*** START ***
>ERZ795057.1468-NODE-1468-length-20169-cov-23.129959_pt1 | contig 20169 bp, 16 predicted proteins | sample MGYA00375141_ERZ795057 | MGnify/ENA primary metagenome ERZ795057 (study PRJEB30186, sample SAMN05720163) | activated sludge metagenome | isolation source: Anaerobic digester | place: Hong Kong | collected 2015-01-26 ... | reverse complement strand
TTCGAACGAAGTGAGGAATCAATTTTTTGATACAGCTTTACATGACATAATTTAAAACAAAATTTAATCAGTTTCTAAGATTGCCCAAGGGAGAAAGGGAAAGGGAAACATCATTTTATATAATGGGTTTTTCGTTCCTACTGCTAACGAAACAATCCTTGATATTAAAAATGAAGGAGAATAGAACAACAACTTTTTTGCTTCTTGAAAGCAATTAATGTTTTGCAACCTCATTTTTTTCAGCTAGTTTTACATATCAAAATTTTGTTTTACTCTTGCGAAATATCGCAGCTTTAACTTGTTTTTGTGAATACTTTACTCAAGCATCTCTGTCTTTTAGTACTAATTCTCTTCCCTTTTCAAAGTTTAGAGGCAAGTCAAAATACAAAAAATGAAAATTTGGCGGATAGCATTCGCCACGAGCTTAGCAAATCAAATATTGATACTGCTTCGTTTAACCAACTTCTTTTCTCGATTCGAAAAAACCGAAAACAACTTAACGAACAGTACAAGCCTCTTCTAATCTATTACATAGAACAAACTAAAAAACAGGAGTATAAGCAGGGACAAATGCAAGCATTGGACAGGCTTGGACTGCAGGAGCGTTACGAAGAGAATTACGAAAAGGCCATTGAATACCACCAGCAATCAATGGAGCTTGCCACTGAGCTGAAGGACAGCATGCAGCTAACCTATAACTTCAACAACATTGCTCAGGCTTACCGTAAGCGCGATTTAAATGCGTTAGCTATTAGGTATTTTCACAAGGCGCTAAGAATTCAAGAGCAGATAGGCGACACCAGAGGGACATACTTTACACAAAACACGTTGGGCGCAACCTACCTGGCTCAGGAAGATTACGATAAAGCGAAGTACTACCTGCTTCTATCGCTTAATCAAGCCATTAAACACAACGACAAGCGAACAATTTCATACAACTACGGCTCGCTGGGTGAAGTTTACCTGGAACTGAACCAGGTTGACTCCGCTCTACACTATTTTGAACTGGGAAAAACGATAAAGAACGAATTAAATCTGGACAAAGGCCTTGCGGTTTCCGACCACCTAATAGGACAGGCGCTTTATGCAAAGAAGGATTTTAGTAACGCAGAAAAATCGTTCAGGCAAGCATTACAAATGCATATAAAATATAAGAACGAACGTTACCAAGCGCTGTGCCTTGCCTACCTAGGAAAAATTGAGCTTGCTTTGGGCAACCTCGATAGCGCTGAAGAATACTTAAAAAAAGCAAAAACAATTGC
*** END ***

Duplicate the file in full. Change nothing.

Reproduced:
>ERZ795057.1468-NODE-1468-length-20169-cov-23.129959_pt1 | contig 20169 bp, 16 predicted proteins | sample MGYA00375141_ERZ795057 | MGnify/ENA primary metagenome ERZ795057 (study PRJEB30186, sample SAMN05720163) | activated sludge metagenome | isolation source: Anaerobic digester | place: Hong Kong | collected 2015-01-26 ... | reverse complement strand
TTCGAACGAAGTGAGGAATCAATTTTTTGATACAGCTTTACATGACATAATTTAAAACAAAATTTAATCAGTTTCTAAGATTGCCCAAGGGAGAAAGGGAAAGGGAAACATCATTTTATATAATGGGTTTTTCGTTCCTACTGCTAACGAAACAATCCTTGATATTAAAAATGAAGGAGAATAGAACAACAACTTTTTTGCTTCTTGAAAGCAATTAATGTTTTGCAACCTCATTTTTTTCAGCTAGTTTTACATATCAAAATTTTGTTTTACTCTTGCGAAATATCGCAGCTTTAACTTGTTTTTGTGAATACTTTACTCAAGCATCTCTGTCTTTTAGTACTAATTCTCTTCCCTTTTCAAAGTTTAGAGGCAAGTCAAAATACAAAAAATGAAAATTTGGCGGATAGCATTCGCCACGAGCTTAGCAAATCAAATATTGATACTGCTTCGTTTAACCAACTTCTTTTCTCGATTCGAAAAAACCGAAAACAACTTAACGAACAGTACAAGCCTCTTCTAATCTATTACATAGAACAAACTAAAAAACAGGAGTATAAGCAGGGACAAATGCAAGCATTGGACAGGCTTGGACTGCAGGAGCGTTACGAAGAGAATTACGAAAAGGCCATTGAATACCACCAGCAATCAATGGAGCTTGCCACTGAGCTGAAGGACAGCATGCAGCTAACCTATAACTTCAACAACATTGCTCAGGCTTACCGTAAGCGCGATTTAAATGCGTTAGCTATTAGGTATTTTCACAAGGCGCTAAGAATTCAAGAGCAGATAGGCGACACCAGAGGGACATACTTTACACAAAACACGTTGGGCGCAACCTACCTGGCTCAGGAAGATTACGATAAAGCGAAGTACTACCTGCTTCTATCGCTTAATCAAGCCATTAAACACAACGACAAGCGAACAATTTCATACAACTACGGCTCGCTGGGTGAAGTTTACCTGGAACTGAACCAGGTTGACTCCGCTCTACACTATTTTGAACTGGGAAAAACGATAAAGAACGAATTAAATCTGGACAAAGGCCTTGCGGTTTCCGACCACCTAATAGGACAGGCGCTTTATGCAAAGAAGGATTTTAGTAACGCAGAAAAATCGTTCAGGCAAGCATTACAAATGCATATAAAATATAAGAACGAACGTTACCAAGCGCTGTGCCTTGCCTACCTAGGAAAAATTGAGCTTGCTTTGGGCAACCTCGATAGCGCTGAAGAATACTTAAAAAAAGCAAAAACAATTGC